Veluthat also highlights how dissenting ideas gradually become established premises which can simultaneously contain subsequent dissent and/or pave the way for new knowledge and ideas. Thus, historically speaking, the Upanishads critiqued the bloody Vedic ritual without defying it as openly as Sramanic groups (Buddhism, Jainism) did. Similarly the Tamil Bhakti movement, that influenced the Puranic devotional cults, originally dissented against the Brahmana’s supremacy, but then contained protests and reforms against caste inequalities. The dissent in the Tamil Bhakti movement was gradually appropriated by the orthodoxy with sustained support from both temporal and sacerdotal authorities. This led, post-appropriation, to the consolidation of a ‘tradition’, leaving some dissenting forms as marginalized alternatives.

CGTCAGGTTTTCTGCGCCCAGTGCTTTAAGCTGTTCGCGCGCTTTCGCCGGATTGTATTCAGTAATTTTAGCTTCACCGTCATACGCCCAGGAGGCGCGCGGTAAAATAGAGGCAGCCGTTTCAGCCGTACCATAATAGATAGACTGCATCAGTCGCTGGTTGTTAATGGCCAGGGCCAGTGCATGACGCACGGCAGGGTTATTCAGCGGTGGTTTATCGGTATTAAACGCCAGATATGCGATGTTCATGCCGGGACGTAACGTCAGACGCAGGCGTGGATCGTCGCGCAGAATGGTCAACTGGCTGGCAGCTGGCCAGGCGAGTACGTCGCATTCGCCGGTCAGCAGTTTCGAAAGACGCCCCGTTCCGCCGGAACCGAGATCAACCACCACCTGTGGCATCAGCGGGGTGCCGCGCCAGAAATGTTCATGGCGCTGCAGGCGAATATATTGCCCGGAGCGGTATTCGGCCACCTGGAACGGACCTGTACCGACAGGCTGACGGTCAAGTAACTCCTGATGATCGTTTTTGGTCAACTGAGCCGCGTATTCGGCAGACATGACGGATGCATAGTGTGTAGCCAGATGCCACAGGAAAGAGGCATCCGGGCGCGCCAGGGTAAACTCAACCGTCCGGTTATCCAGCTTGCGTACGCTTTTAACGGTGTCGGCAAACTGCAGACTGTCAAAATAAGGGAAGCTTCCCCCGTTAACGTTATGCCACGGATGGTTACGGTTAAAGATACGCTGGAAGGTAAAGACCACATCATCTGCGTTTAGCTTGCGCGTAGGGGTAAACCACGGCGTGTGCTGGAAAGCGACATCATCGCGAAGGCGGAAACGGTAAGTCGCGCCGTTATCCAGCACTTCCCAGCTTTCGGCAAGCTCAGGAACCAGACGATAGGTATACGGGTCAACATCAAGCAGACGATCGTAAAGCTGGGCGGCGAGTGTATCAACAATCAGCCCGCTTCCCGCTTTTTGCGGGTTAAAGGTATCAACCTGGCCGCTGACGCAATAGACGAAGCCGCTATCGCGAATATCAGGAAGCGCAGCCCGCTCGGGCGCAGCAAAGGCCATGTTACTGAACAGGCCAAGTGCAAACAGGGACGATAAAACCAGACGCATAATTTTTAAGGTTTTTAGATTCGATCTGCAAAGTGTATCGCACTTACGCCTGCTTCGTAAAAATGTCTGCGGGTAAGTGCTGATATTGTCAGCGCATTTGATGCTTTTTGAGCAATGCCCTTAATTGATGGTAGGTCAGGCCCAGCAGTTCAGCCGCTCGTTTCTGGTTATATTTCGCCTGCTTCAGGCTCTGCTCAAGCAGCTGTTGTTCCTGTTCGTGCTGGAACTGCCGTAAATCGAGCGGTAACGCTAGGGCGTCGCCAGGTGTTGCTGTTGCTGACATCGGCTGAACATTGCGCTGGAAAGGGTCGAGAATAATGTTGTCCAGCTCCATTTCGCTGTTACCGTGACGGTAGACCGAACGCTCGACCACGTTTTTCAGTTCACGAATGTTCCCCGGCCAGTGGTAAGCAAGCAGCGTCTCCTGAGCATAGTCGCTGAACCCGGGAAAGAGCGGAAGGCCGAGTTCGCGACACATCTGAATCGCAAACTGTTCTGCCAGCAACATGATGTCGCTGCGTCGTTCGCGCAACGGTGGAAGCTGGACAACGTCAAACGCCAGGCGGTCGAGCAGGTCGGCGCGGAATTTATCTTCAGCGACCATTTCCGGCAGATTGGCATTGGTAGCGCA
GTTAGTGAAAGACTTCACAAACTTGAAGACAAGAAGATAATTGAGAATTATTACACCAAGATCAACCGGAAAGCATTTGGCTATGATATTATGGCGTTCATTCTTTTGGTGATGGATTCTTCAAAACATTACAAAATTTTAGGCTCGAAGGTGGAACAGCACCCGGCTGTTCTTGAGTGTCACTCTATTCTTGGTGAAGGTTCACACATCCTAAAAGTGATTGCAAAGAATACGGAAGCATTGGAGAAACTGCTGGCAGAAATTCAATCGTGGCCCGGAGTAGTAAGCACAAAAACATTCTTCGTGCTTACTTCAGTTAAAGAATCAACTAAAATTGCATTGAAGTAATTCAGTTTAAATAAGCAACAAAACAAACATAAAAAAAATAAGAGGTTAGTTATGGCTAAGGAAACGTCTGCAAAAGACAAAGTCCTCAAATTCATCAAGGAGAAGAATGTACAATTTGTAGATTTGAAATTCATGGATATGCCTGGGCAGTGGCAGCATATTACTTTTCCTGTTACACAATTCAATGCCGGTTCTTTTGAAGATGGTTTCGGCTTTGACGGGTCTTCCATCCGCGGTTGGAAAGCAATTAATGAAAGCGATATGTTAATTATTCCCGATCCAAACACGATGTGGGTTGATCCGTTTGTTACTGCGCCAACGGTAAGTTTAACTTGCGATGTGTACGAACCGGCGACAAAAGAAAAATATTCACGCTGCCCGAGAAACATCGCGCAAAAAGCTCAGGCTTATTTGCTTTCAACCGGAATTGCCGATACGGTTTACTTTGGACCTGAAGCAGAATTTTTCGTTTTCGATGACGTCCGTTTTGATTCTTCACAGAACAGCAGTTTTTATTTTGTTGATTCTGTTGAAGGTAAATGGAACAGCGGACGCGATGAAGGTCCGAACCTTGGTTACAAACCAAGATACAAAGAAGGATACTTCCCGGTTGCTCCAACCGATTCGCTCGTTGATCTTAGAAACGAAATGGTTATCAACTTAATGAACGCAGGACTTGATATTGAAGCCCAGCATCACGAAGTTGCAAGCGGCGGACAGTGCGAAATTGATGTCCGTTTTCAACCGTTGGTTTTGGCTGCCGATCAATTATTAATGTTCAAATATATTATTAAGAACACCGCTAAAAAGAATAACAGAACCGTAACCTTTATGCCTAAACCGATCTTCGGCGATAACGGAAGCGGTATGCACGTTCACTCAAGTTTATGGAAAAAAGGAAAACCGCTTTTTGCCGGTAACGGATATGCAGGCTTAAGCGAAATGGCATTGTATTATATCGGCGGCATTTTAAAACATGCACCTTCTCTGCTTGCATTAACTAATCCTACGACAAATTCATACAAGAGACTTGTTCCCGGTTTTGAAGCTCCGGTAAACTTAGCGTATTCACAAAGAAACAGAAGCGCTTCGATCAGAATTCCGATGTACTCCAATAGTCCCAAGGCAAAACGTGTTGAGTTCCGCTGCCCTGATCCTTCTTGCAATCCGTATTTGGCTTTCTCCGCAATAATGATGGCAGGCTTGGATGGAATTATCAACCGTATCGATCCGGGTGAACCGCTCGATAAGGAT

Equally at home in Sanskrit, Tamil, Malayalam and European sources, Veluthat, unlike many current experts on cultural and literary history, treats his texts diachronically (and not synchronically) to discern sociopolitical and cultural changes, thereby critiquing the perceptions of an immutable India from Vedic to pre-colonial times. The celebration of cultural hybridity in historical experience, therefore, gains salience in this book. The best case in point is his wonderful treatment of the Manipravala (ruby and coral) literature, an amalgam of Malayalam and Sanskrit emerging in Kerala (13-14th century). This Kerala-bhasha is synonymous with a hybrid language (misra-bhasha) of the Natyasastra. Claimed as the language par excellence, Kerala-bhasha is used for the ‘othering’ of non-Malayalam speakers who were treated as marginal. Veluthat has admirably captured the urbane sociocultural practices in the Manipravala texts, steeped in eroticism, centring around courtesans and revealing the salaciousness of the Namputiri landlords.